View Full Version : Hide\Show or Delete\Construct?

14th March 2015, 02:11
For a Qt application that the developer is trying to spare as much system memory as possible, is there any significant benefit in controlling the visibility of a widget by deleting and constructing it, as opposed to using hide() and show()?

The choice of deleting it instead of hiding it would be in the sense of releasing the system resources for the widget when it's not visible, so it doesn't remain allocated.

14th March 2015, 04:07
It totally depends of course. If it's needed frequently, I'd hide/show it and if infrequently, then it should be acceptable to new/delete, etc.

14th March 2015, 20:27
Thank you for the reply. I didn't know if using new\delete was an acceptable approach with Qt.

I hadn't thought of taking the widget lifetime in consideration, it's a clearer perspective. Most of the widgets are embedded in docks that the user arranges in the layout that they want, but once the docks are set the user will most likely keep the same layout for a long time.
Therefore I can delete the widgets in the docks that are hidden, and recreate them when the user requests the hidden docks.

14th March 2015, 21:49
After hearing your use case, I would probably just hide/show the widget as needed. Unless your widget's memory usage is extreme of course. I have been pleasantly surprised at the overall memory footprint of my Qt applications. For such a large library, you'd think it would be much more of a memory hog, but I have not found that to be the case in practice.

Good luck.

18th March 2015, 02:17
Therefore I can delete the widgets in the docks that are hidden, and recreate them when the user requests the hidden docks.

The average QWidget instance uses negligible memory in comparison to the memory used by other data structures in a typical program. Unless you are running on a device with extremely limited memory, trying to optimize by creating and destroying widgets on demand is pretty much a waste of effort. What that approach is more likely to do is to actually end up using more memory because of heap fragmentation.

If the heap doesn't contain a contiguous region big enough to accommodate a request to create an object instance, it will grow (usually by far more than the amount needed) so the new object can be created. The only time the heap can be compacted is when an object is deleted that allows two adjacent unallocated regions to be combined. Existing objects can't be moved around, because that would change their pointer values.

So it doesn't make much sense under ordinary conditions to delete an object if you know you'll probably create it again later, especially if it is a unique object like a widget that's part of your GUI.

18th March 2015, 06:52
That's interesting, I didn't know about heap fragmentation.

At the start of the program I'll know what widgets are needed: it's either a default set of widgets, or a user set from QSettings from the last time that the program was used.
Therefore it's possible to only allocate widgets that are visible at the start of the program. As the user opens new widgets they will be allocated on demand. If a widget gets closed, it's hidden and remains allocated.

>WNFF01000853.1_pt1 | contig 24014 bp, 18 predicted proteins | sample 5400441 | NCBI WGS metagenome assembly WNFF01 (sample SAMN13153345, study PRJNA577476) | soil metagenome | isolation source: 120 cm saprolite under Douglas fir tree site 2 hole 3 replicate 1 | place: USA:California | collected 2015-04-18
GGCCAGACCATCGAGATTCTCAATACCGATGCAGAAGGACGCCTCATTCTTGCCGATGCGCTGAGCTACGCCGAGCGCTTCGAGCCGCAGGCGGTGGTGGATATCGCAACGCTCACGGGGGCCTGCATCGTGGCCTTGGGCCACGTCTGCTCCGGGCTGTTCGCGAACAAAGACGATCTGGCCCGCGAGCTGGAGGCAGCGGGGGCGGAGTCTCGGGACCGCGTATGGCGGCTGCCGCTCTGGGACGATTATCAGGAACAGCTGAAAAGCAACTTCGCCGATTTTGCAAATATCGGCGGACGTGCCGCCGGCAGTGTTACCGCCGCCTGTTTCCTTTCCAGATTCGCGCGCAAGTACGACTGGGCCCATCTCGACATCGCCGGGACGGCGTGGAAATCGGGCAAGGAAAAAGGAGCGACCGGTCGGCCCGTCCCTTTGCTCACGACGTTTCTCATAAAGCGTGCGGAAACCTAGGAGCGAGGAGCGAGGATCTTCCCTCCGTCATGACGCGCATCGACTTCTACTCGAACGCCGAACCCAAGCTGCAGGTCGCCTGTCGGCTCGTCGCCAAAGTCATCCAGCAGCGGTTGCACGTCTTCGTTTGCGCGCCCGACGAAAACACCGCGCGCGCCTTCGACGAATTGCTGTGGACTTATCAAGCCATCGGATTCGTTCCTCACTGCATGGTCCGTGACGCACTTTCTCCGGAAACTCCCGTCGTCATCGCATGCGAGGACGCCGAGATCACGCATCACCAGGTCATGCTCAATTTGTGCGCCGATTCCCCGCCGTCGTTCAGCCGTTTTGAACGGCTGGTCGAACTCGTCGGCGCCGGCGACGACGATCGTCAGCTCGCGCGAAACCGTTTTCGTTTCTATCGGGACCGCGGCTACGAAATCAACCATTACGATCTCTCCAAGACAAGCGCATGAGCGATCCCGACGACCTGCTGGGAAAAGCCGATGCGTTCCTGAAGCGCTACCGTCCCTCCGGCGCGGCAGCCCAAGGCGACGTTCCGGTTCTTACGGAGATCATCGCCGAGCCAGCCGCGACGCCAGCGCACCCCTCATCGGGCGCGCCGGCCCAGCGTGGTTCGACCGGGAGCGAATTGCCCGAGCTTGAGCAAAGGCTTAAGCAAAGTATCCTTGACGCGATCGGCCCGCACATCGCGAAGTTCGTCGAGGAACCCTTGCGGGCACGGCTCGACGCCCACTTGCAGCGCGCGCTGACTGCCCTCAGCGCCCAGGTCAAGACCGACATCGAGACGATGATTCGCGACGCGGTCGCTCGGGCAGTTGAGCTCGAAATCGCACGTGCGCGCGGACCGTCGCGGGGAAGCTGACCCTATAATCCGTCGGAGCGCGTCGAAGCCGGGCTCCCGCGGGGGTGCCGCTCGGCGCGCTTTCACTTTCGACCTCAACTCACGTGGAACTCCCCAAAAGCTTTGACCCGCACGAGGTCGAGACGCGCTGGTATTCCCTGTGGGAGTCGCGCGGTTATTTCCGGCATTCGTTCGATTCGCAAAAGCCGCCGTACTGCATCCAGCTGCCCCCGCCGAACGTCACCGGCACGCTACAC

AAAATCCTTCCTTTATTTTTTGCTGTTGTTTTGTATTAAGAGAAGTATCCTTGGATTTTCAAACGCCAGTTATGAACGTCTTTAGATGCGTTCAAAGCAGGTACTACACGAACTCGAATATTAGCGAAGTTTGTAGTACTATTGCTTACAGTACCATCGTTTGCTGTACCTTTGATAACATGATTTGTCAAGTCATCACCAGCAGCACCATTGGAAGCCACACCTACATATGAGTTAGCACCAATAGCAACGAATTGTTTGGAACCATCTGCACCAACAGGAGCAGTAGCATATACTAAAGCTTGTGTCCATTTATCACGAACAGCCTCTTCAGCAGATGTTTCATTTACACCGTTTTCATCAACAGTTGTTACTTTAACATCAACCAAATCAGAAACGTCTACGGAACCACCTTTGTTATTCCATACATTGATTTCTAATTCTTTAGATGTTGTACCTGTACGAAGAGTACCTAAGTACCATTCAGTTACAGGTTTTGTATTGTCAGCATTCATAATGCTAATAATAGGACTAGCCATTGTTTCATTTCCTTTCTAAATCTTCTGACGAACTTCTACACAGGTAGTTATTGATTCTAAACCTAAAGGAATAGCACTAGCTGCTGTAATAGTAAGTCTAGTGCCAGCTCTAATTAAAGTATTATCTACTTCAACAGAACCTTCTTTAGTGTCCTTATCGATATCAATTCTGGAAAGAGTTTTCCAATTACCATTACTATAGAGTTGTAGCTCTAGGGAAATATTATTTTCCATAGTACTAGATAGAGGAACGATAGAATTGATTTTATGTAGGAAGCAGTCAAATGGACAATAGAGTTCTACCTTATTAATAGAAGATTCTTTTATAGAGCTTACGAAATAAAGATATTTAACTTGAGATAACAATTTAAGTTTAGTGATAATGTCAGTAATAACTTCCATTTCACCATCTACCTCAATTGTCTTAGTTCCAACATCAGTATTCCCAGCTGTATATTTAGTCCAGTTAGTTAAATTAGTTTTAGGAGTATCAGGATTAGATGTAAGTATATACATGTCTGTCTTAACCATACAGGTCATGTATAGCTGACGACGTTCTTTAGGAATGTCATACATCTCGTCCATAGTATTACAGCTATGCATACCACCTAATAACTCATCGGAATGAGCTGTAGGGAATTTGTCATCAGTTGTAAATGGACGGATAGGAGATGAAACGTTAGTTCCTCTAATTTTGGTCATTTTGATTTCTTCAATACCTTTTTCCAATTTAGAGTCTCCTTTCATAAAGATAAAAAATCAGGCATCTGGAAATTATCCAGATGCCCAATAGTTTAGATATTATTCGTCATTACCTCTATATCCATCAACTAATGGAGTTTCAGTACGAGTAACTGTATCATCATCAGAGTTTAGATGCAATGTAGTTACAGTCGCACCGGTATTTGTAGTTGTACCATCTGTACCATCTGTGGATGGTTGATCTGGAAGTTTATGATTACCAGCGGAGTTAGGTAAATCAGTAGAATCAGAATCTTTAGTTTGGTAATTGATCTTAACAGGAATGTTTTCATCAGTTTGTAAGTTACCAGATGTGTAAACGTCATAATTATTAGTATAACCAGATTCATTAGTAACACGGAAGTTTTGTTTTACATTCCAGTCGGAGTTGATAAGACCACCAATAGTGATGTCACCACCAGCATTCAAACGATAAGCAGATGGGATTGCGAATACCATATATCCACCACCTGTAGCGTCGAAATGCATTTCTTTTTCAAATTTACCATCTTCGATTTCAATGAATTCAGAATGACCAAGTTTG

The difference here would be the loading of only a partial amount of widgets at the start of the program (the same widgets when the program was last closed), instead of all of them.
The goal is to have a lightweight program, but I'll check the memory footprint of having all of the widgets allocated; it might not be that much.

18th March 2015, 07:33
Kryzon, you are optimizing at a wrong place. Can you imagine, how much memory gets occupied when all needed Qt DLLs get loaded? The memory occupied by your windows is negligible with respect to it so that saving space here is wasted time and wasted effort. Either you have enough memory or your optimizing cannot save you. Linking statically won't help: the Qt code get linked to your exe and you end with a huge exe which won't get visibly smaller by experimenting with repeated creation or simple hiding/showing.

The only situation when you can optimize something consists in having a Qt based desktop (for example, Linux KDE). The DLLs are already in use (the desktop uses them) so that your app will link to them and the DLLs won't be loaded again. Even then, you would need to link with your desktop version of Qt (in Debian Wheezy, it is Qt 4.8.2) and not with contemporary Qt 5.4. Windows desktop isn't Qt based so that launching a Qt based exe = loading the exe along with all needed DLLs. At least, qtcore, qtgui, and if your exe uses other Qt modules then other Qt DLLs, too. Even with a Qt desktop you won't save much: a typical Qt executable of a small program is several hundered of kB.

Therefore, optimizing the code would mean leaving Qt and remaking the exe so that it will use your "native" DLLs - commctl32, commdlg32 (or what they are called today) and so on and without any interfaces making the programmer's life easier. In fact, rewriting the Qt app from scratch. You would get a completely unportable app which would be small only on your current windows and nowhere else.

IMO, it's not worth it. Therefore, cleanse the app and hide/show your windows (it's simpler than create/delete repeatedly and it does not fragment memory). You cannot do much more.

18th March 2015, 08:26
Point taken, thank you for the information.